All states must recognize legal agreements of the other states. There is only ONE legal proceding that states can ignore. ONLY ONE. What could be issued to you in one state that the others don't have to recognize? I've got a virtual lollipop to the first one of you who can tell me what it is. Trust me, it won't surprise you.
Wednesday, September 10, 2008
Now I'm sure you may want to scream "Activist Judge!" because the will of the people has been thwarted. Well--not exactly. The will of some people. Here is why this ban was put in place in the first place, in 1977:
In the ruling, the judge noted that the statute was passed by lawmakers in 1977 amid a politically charged campaign to, as one lawmaker at the time put it, send gay people ''back into the closet.''
So, it's not to protect children. It's not to better society. It's to keep those uppity gays from insisting on their constitutional rights to be 100% American citizens. Oh those gays, always shouting and getting in your face! Sheesh. (Oh it also wins elections.) The only other state remaining to outright ban gay adoption is...wait for it...the suspense is I'm sure killing you...Mississippi! There's a shock! Here is a list of other things that are banned in Mississippi:
- Books that don't star Jesus
- Dog leashes that aren't made of 6" chain link
- High School diplomas
- Stores that don't end in "mart"
Tuesday, September 9, 2008
Friday, September 5, 2008
Side Note: Maybe I'm weird, but do you ever look at a word and think, "Hmmm, what a funny word"? OK maybe not. But when I look at "FOLLOW" I think that! (I know how stupid...)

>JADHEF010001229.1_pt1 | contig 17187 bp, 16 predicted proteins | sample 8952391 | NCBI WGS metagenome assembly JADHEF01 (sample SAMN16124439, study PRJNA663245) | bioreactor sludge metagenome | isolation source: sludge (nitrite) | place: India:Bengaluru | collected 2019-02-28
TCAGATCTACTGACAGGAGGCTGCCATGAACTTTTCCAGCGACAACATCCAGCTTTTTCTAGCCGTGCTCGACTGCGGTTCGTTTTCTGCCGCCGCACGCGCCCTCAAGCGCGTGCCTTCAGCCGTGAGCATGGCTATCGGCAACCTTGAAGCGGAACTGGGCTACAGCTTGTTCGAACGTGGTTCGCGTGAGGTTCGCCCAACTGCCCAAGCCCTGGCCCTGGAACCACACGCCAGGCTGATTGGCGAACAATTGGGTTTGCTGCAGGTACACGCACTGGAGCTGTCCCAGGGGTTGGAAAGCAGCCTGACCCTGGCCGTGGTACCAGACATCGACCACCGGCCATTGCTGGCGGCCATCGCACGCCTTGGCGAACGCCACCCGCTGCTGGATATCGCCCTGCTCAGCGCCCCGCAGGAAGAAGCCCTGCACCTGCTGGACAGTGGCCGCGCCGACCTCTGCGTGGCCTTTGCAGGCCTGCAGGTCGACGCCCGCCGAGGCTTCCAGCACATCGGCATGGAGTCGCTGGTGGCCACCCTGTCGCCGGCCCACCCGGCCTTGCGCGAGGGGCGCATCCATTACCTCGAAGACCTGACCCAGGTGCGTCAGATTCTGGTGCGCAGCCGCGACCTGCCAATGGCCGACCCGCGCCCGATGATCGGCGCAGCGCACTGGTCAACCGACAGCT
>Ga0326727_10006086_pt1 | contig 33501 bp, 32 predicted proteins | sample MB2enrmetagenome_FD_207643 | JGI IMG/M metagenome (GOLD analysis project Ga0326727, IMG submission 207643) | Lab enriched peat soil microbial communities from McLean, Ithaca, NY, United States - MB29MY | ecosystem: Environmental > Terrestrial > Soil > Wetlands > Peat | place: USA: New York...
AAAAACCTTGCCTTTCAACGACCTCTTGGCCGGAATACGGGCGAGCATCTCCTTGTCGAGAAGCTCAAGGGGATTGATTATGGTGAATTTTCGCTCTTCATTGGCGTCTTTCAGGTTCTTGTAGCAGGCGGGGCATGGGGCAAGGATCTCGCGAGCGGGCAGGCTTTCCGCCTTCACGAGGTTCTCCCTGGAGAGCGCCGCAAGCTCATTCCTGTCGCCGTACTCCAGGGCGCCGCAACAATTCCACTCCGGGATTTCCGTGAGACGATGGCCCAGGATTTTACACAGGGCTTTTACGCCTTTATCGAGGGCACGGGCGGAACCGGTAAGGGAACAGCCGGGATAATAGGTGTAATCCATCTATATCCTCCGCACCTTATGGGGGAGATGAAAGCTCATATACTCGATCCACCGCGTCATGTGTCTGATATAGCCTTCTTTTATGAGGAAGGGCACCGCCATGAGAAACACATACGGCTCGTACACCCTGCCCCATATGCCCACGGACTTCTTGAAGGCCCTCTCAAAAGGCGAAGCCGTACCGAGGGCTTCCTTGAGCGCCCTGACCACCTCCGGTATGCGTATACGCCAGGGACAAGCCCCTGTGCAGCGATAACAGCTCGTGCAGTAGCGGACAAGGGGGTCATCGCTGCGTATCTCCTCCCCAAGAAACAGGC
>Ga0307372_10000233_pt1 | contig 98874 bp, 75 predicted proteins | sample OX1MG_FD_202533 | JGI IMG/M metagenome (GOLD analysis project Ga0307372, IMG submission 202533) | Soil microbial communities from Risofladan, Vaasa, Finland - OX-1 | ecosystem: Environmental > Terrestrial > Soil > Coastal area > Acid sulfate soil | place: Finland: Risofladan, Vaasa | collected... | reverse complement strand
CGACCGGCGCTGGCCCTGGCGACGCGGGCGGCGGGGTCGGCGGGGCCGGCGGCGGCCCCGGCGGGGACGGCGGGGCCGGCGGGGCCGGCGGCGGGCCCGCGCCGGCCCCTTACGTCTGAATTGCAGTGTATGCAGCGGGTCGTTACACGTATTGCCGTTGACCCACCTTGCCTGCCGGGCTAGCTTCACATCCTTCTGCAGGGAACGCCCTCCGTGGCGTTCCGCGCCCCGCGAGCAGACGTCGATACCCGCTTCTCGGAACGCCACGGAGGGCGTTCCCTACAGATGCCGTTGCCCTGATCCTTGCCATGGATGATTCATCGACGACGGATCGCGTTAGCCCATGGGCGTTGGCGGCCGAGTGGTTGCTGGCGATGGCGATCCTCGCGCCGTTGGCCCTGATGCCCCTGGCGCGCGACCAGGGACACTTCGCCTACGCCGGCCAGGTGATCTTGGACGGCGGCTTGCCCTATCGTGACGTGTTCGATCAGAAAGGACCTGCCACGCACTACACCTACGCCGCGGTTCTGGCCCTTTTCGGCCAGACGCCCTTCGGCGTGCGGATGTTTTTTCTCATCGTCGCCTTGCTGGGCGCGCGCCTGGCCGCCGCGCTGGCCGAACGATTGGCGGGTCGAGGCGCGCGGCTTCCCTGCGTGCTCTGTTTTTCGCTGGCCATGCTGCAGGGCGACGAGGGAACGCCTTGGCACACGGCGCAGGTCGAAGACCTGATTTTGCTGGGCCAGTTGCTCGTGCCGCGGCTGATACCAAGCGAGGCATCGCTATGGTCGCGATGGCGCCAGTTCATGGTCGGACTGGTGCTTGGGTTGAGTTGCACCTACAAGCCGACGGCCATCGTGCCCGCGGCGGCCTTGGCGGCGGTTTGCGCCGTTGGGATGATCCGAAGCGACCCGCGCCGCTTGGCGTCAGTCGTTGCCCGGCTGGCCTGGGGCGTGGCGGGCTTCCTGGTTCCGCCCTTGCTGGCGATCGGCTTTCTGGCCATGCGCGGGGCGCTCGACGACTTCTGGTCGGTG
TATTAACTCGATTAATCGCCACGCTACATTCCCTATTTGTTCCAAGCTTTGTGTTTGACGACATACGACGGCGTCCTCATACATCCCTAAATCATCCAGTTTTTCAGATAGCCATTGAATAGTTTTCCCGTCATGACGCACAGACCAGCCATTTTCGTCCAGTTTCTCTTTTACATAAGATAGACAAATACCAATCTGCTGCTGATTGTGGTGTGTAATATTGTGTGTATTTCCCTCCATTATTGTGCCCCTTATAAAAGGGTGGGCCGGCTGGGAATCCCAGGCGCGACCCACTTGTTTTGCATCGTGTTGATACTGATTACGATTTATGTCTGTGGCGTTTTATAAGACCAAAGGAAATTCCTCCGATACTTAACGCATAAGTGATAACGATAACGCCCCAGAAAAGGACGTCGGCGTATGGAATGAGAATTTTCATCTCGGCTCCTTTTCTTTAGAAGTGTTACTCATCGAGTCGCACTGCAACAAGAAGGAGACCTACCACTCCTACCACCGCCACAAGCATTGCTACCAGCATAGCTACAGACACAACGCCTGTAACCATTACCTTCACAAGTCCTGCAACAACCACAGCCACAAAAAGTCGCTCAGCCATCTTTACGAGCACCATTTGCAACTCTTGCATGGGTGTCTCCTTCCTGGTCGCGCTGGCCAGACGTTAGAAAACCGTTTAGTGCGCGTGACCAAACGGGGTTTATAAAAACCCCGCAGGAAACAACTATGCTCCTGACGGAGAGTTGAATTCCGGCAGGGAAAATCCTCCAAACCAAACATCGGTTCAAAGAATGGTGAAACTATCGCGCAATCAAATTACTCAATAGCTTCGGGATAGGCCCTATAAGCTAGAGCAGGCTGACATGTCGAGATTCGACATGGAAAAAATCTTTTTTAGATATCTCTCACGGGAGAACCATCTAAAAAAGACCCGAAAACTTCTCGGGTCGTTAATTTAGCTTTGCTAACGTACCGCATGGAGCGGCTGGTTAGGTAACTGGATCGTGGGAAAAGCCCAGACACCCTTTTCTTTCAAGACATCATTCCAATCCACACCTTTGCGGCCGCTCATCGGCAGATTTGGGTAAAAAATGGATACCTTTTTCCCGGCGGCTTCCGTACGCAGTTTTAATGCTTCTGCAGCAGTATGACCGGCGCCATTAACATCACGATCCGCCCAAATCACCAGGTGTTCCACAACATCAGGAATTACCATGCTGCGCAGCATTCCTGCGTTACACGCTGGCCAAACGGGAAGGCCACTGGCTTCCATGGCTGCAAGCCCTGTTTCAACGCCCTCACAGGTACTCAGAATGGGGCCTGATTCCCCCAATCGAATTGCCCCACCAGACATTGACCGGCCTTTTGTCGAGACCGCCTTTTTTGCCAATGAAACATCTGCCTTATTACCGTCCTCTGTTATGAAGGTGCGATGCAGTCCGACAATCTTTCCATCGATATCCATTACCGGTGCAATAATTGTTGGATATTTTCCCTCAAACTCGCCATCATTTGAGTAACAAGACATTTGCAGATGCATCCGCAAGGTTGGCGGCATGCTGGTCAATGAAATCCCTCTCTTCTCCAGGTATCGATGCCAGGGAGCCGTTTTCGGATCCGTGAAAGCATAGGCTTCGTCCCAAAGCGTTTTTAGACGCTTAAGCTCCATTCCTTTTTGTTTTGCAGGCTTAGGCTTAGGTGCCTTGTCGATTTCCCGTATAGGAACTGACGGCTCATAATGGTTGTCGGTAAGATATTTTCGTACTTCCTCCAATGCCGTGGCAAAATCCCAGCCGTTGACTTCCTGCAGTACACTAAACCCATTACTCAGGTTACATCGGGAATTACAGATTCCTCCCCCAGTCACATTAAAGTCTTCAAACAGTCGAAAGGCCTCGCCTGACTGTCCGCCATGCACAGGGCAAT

Wednesday, September 3, 2008
"Blah blah blah Congratulations your adoption home study has been approved blah blah blah"
Approved! Our homestudy is approved. A very big hurdle overcome! Gregg was of course hiding, because he knew I'd want to celebrate. I found him in the office--excuse me, the baby's room, waiting for me. I can't tell you how happy we are. Now since I've been blogging for weeks about how we need to finish our birth mother letter...well I guess we have a weekend project! Tomorrow I'll call Lane at the IAC and get some more direction on it. We will be on the books within the next few weeks. Available to be picked by a birth mother! The home study was the thing I was afraid of the most. Now that it's done, I know, I KNOW we will be daddies. But for now...
Anyway, my point. I'm not sure how I expected kids with two dads to act, but I think I expected something other then what I saw, which is: nothing. Meaning, nothing I wouldn't have seen at my mother's house when all the kids are over. Kids running and playing, the boys into video games and the girls dressing the youngest girl as a princess. (She was so cute...a little girl just over a year, mixed race, whose fathers were a white guy and a black guy--just like the family we're hoping for! We talked a lot with them.) I guess to be at a party with gay men and kids is a different atmosphere to me, but one I liked. Everyone was so supportive of us and our adoption plan. One of the couples had a son who was turning 18 the following weekend, and invited us to his party as well.